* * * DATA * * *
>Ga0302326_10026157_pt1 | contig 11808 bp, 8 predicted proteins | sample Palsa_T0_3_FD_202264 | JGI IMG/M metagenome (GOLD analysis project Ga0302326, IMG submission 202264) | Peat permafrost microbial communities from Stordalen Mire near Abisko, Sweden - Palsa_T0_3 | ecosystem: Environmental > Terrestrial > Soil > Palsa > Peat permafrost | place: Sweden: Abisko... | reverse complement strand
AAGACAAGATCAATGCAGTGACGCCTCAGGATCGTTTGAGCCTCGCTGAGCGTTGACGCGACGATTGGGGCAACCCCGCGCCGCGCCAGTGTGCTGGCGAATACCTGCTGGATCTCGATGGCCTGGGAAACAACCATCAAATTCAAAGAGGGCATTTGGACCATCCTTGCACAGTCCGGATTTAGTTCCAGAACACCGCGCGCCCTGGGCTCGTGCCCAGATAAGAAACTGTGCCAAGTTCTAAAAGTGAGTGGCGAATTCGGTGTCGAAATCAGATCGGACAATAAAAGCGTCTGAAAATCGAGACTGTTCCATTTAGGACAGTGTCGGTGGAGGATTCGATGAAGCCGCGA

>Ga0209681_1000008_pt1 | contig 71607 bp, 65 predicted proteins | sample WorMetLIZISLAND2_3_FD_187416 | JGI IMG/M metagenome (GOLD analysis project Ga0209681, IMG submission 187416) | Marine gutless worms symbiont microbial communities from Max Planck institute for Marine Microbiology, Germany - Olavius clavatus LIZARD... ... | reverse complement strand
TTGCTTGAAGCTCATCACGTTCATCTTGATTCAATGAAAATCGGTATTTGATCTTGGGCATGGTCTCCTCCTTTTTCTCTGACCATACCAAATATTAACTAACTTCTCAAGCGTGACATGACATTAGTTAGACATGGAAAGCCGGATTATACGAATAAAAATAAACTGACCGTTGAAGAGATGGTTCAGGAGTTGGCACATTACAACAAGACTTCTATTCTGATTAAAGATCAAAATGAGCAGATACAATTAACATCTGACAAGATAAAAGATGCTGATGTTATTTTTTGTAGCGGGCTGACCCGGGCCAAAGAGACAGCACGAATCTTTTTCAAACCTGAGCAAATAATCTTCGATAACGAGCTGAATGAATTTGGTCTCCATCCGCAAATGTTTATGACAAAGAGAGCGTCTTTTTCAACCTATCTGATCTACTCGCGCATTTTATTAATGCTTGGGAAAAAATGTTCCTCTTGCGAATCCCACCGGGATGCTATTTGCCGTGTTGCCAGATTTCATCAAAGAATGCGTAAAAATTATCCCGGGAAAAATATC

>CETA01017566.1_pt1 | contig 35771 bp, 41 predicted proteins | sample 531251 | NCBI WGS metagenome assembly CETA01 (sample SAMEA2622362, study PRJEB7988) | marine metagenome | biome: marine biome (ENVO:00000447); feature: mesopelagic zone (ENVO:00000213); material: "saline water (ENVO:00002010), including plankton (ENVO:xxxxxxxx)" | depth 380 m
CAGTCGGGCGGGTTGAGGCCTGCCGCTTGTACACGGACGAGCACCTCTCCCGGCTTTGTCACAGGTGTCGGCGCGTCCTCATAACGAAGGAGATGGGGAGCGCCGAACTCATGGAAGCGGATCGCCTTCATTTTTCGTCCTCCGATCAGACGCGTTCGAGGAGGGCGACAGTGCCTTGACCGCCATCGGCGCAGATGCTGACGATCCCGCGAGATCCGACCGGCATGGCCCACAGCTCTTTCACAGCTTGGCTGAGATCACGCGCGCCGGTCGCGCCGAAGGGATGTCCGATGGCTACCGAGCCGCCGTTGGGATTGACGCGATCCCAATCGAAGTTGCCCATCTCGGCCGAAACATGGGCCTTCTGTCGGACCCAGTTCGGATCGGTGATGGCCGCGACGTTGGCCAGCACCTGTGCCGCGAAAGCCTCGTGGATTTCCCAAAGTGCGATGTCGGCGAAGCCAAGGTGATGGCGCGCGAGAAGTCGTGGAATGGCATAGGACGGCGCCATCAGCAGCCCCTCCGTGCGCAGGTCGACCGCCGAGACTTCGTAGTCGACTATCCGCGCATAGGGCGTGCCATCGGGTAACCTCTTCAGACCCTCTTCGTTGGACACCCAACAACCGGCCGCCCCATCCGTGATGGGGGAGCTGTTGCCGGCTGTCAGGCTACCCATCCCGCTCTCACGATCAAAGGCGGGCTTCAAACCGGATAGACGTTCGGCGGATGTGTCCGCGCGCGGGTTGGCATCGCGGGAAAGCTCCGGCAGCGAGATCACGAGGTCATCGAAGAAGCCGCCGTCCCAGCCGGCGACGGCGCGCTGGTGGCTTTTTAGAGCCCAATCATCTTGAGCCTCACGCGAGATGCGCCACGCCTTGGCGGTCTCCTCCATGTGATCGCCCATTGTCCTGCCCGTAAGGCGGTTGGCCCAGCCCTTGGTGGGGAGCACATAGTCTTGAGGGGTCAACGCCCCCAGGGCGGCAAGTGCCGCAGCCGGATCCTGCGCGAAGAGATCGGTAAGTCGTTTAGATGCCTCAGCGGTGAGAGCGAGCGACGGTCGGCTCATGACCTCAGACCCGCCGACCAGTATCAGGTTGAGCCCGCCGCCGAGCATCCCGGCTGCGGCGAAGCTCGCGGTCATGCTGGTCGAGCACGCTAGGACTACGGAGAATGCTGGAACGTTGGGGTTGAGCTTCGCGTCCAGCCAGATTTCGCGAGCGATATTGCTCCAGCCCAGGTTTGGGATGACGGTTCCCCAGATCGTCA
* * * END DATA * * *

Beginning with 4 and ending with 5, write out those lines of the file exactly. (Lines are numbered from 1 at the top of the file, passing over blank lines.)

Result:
TTGCTTGAAGCTCATCACGTTCATCTTGATTCAATGAAAATCGGTATTTGATCTTGGGCATGGTCTCCTCCTTTTTCTCTGACCATACCAAATATTAACTAACTTCTCAAGCGTGACATGACATTAGTTAGACATGGAAAGCCGGATTATACGAATAAAAATAAACTGACCGTTGAAGAGATGGTTCAGGAGTTGGCACATTACAACAAGACTTCTATTCTGATTAAAGATCAAAATGAGCAGATACAATTAACATCTGACAAGATAAAAGATGCTGATGTTATTTTTTGTAGCGGGCTGACCCGGGCCAAAGAGACAGCACGAATCTTTTTCAAACCTGAGCAAATAATCTTCGATAACGAGCTGAATGAATTTGGTCTCCATCCGCAAATGTTTATGACAAAGAGAGCGTCTTTTTCAACCTATCTGATCTACTCGCGCATTTTATTAATGCTTGGGAAAAAATGTTCCTCTTGCGAATCCCACCGGGATGCTATTTGCCGTGTTGCCAGATTTCATCAAAGAATGCGTAAAAATTATCCCGGGAAAAATATC

>CETA01017566.1_pt1 | contig 35771 bp, 41 predicted proteins | sample 531251 | NCBI WGS metagenome assembly CETA01 (sample SAMEA2622362, study PRJEB7988) | marine metagenome | biome: marine biome (ENVO:00000447); feature: mesopelagic zone (ENVO:00000213); material: "saline water (ENVO:00002010), including plankton (ENVO:xxxxxxxx)" | depth 380 m